Terry Prokos


On this night I spent a couple hours with with sisters Donna and Karen along with their mother Terry. We gathered to make a portrait of Terry but also to share some of her life’s story and to celebrate her in some small way.  Donna and Karen told me stories of how their parents met, camping at Salisbury Beach, what a great dancer their father was, how he died young, how feisty Terry was and is (she’s been in hospice for over a year), and how she successfully ran the family Esso station her entire life. Terry was tired and her pain meds were not working as intended. We fawned over Terry with attention and gentle touch - so grateful for even the slightest response. Eyes closed, Terry came in and out of consciousness. Rousing ever so briefly to respond or open her eyes. We tried to make a portrait, but settled into taking turns holding her hand and relishing the stories and memories instead.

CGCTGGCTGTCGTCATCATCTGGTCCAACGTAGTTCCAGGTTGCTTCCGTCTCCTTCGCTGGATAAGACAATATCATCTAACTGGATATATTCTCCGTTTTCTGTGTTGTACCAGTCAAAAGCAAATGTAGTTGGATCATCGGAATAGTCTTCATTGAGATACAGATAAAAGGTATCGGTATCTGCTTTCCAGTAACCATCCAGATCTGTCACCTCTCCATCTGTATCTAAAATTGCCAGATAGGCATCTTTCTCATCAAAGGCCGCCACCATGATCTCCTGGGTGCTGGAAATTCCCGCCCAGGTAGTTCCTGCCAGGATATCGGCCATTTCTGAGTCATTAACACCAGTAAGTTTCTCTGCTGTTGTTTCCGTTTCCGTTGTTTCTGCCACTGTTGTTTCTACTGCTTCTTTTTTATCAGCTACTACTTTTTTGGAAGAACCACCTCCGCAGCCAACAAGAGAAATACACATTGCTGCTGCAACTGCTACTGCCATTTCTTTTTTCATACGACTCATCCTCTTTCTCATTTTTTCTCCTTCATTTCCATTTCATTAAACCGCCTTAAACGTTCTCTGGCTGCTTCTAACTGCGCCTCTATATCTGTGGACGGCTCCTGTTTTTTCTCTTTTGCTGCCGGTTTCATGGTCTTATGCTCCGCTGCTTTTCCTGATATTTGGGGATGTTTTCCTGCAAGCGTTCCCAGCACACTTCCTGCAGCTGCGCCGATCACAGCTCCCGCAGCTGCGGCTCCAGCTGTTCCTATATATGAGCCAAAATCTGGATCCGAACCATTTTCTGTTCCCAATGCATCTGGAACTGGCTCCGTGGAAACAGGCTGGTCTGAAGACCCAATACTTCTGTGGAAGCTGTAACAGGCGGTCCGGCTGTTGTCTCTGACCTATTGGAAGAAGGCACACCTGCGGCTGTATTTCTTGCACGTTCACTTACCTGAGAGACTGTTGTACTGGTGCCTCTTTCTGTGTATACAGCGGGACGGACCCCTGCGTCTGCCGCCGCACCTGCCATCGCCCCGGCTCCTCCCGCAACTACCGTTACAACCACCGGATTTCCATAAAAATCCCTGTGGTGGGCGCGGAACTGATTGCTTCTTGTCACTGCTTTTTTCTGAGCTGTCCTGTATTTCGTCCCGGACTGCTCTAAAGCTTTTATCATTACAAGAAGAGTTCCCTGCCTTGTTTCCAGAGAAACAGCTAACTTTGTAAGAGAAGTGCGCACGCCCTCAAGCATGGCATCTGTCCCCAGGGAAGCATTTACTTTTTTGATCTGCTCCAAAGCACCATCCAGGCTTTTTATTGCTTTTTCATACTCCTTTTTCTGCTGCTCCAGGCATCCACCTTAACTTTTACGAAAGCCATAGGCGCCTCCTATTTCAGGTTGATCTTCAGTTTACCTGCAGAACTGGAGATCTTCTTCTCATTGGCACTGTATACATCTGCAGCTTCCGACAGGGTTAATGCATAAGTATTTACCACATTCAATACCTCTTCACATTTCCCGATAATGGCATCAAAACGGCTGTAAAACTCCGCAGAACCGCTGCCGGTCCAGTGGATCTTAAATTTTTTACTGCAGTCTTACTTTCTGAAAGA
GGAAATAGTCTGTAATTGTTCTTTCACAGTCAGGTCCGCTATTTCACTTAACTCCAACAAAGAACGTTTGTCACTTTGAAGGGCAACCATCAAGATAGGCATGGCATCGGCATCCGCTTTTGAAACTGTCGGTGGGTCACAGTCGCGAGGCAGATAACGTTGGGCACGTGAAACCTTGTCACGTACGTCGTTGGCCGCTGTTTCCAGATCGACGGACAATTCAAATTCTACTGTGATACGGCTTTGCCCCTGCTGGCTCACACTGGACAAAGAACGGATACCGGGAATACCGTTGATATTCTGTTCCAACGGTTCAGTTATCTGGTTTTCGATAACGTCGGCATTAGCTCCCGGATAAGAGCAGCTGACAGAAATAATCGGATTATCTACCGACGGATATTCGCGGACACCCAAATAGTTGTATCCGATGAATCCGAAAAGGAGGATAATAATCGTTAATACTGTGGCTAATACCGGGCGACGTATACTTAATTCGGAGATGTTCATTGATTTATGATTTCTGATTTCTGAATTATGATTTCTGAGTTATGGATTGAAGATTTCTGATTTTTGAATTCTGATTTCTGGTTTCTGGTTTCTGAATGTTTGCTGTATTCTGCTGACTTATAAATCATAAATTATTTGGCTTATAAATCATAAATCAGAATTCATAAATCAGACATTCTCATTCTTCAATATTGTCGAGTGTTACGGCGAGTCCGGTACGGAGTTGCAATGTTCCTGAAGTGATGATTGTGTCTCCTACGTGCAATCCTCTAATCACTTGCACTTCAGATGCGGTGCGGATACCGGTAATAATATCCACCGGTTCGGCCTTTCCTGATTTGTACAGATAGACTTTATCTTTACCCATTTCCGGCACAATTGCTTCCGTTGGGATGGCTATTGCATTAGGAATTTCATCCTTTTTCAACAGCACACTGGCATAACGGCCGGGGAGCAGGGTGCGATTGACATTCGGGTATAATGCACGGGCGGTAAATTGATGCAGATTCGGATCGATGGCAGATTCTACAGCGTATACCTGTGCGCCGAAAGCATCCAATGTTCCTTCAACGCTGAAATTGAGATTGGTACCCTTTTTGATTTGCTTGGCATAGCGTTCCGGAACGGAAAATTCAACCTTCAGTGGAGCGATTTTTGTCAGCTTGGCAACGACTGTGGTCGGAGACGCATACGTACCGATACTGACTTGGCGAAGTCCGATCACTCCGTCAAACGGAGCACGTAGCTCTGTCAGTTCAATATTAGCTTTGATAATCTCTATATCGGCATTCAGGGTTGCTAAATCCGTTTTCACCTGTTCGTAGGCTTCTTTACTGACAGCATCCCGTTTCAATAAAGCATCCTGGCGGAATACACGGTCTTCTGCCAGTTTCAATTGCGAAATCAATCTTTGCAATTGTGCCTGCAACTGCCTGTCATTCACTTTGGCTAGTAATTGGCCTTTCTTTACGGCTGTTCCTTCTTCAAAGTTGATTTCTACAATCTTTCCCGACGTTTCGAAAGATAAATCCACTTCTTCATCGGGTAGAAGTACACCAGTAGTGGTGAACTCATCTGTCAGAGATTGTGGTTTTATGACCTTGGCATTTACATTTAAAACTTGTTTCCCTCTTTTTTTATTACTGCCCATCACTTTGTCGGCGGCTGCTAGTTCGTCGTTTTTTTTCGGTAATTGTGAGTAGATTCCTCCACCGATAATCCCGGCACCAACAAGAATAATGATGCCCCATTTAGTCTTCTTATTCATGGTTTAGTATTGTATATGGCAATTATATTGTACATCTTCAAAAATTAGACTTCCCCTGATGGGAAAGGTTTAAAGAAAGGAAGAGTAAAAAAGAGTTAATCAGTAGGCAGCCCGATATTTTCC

As I left Karen and Donna with their mother - I wondered about those few small moments that felt so impossibly huge and fleeting. Walking into the rain and darkened parking lot, a wave of emotion came over me. Heavy and frightening but also beautiful, rhythmic and mesmerizing. Was I happy to see Terry briefly cogent and recognizing her life she worked so hard to nurture, sustain and grow? Or was I sad that the recognition was so fleeting? Was I happy to see Donna and Karen’s love and devotion be rewarded with the slightest smile and acknowledgement? Or was I saddened that one day the recognition might stop? What is the "quality" of Terry's current existence? Is Terry tenaciously hanging on to life and giving spark and hope to herself, or hope to her family? Is it even possible to judge or determine that answer?

I've photographed dozens of people with dementias and their care partners. Many of them have written their last chapter, leaving their souls and memory for us to ponder and keep alive. I don't have answers but rather I have a collection of profound stories filled with family, love, heartbreak, courage, disappointment and joy. Death is a part of life for all of us and I'm so grateful to those who've shared their story with me.

Beginning at the End:
Portraits of Dementia by Joe Wallace

© 2020 Joe Wallace

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